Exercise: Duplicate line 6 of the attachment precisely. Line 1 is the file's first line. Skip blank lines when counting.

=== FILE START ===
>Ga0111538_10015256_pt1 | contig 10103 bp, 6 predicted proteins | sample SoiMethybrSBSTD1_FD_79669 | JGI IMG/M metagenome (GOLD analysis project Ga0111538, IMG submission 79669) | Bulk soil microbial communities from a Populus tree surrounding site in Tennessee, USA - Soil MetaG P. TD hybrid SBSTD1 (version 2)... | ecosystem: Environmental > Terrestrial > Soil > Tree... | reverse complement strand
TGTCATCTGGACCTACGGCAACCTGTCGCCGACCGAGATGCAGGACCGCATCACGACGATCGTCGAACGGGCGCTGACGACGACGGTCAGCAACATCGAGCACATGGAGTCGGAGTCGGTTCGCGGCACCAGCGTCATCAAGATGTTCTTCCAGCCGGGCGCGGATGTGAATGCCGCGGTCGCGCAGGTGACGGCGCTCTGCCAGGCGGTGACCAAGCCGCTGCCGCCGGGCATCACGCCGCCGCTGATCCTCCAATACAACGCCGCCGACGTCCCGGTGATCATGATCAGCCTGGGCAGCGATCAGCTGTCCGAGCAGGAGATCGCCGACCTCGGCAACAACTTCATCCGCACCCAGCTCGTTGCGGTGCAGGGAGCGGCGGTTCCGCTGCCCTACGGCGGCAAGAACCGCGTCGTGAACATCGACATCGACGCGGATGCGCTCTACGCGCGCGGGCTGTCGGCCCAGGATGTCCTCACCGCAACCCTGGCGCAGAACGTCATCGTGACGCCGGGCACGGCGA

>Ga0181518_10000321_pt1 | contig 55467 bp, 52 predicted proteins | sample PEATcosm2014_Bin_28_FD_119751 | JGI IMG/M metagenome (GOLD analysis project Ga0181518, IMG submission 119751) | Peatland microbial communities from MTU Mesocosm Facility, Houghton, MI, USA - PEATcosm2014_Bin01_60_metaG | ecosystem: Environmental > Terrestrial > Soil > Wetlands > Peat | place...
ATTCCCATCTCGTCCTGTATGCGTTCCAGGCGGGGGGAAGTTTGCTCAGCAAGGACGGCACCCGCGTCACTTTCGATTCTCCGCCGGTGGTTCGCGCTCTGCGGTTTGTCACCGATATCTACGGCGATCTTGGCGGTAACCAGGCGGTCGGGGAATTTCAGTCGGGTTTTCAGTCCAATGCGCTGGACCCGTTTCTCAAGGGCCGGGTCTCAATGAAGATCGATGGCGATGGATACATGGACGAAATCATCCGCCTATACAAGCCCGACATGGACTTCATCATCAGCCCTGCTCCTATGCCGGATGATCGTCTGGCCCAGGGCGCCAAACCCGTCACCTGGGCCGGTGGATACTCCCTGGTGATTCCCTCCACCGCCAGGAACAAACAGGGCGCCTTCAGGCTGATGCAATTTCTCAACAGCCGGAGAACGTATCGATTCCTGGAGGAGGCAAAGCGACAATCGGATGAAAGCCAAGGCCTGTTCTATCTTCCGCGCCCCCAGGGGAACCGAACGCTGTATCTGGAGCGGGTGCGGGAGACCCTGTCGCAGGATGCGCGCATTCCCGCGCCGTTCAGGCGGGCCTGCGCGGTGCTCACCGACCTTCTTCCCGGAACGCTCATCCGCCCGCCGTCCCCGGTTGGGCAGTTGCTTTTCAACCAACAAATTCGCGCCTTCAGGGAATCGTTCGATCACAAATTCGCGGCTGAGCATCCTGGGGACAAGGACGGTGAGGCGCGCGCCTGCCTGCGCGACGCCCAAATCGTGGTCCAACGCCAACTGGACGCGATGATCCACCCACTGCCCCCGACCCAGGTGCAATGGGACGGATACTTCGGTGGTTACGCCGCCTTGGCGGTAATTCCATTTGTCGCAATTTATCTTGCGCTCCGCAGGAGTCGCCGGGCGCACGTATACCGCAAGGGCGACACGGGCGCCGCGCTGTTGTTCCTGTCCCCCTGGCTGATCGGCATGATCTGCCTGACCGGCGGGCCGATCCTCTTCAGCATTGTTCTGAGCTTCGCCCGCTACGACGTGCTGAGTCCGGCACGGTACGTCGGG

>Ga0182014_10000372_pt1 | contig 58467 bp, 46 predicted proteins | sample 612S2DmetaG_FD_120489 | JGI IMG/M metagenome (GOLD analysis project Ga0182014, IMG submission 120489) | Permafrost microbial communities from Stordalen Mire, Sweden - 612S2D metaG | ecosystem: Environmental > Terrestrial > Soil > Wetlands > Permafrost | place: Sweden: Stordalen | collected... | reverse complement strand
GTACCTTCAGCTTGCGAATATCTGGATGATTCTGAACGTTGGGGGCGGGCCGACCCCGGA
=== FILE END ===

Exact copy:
GTACCTTCAGCTTGCGAATATCTGGATGATTCTGAACGTTGGGGGCGGGCCGACCCCGGA